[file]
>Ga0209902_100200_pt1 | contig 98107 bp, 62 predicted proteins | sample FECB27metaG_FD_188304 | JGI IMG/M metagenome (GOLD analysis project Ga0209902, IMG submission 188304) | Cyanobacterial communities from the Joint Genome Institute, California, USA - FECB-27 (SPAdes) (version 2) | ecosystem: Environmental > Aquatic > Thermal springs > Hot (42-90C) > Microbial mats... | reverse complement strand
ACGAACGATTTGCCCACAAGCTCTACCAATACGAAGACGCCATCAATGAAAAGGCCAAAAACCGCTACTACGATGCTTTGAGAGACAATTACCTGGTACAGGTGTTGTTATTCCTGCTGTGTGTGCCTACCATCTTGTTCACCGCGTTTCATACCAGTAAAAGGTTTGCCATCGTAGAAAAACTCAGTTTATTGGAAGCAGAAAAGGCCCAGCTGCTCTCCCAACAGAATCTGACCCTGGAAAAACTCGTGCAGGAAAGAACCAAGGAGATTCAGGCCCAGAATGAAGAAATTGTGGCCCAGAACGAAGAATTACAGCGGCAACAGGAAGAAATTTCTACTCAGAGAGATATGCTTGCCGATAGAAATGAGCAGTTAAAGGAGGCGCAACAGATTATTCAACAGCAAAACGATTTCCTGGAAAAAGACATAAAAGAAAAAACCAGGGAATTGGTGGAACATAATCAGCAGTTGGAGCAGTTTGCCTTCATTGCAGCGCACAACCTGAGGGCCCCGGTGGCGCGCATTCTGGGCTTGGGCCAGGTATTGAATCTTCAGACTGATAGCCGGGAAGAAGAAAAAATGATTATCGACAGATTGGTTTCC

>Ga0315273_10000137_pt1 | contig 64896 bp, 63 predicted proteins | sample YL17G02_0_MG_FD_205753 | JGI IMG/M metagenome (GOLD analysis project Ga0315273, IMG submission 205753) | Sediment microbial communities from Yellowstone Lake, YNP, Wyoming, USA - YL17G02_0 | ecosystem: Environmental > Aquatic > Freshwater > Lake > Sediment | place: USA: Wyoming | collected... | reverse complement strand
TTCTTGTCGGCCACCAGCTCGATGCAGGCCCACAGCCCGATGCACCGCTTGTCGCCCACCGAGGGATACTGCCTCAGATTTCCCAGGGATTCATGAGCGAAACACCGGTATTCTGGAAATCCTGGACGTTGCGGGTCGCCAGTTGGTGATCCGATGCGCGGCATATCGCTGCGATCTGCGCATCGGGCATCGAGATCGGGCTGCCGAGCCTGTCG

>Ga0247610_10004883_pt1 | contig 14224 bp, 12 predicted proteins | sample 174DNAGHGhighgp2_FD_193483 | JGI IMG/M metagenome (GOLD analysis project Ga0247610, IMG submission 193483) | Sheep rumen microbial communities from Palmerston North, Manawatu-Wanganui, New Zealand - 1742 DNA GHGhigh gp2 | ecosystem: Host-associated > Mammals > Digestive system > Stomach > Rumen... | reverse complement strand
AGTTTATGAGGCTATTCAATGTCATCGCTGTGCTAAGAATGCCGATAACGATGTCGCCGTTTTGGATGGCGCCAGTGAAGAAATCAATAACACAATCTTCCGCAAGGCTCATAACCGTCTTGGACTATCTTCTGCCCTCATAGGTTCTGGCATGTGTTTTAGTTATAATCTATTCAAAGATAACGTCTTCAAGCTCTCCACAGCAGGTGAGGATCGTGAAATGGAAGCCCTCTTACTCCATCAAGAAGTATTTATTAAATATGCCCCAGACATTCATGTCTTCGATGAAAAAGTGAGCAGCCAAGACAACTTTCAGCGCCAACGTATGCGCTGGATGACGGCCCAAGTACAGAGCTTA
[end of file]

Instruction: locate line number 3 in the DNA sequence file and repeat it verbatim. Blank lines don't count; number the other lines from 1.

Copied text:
>Ga0315273_10000137_pt1 | contig 64896 bp, 63 predicted proteins | sample YL17G02_0_MG_FD_205753 | JGI IMG/M metagenome (GOLD analysis project Ga0315273, IMG submission 205753) | Sediment microbial communities from Yellowstone Lake, YNP, Wyoming, USA - YL17G02_0 | ecosystem: Environmental > Aquatic > Freshwater > Lake > Sediment | place: USA: Wyoming | collected... | reverse complement strand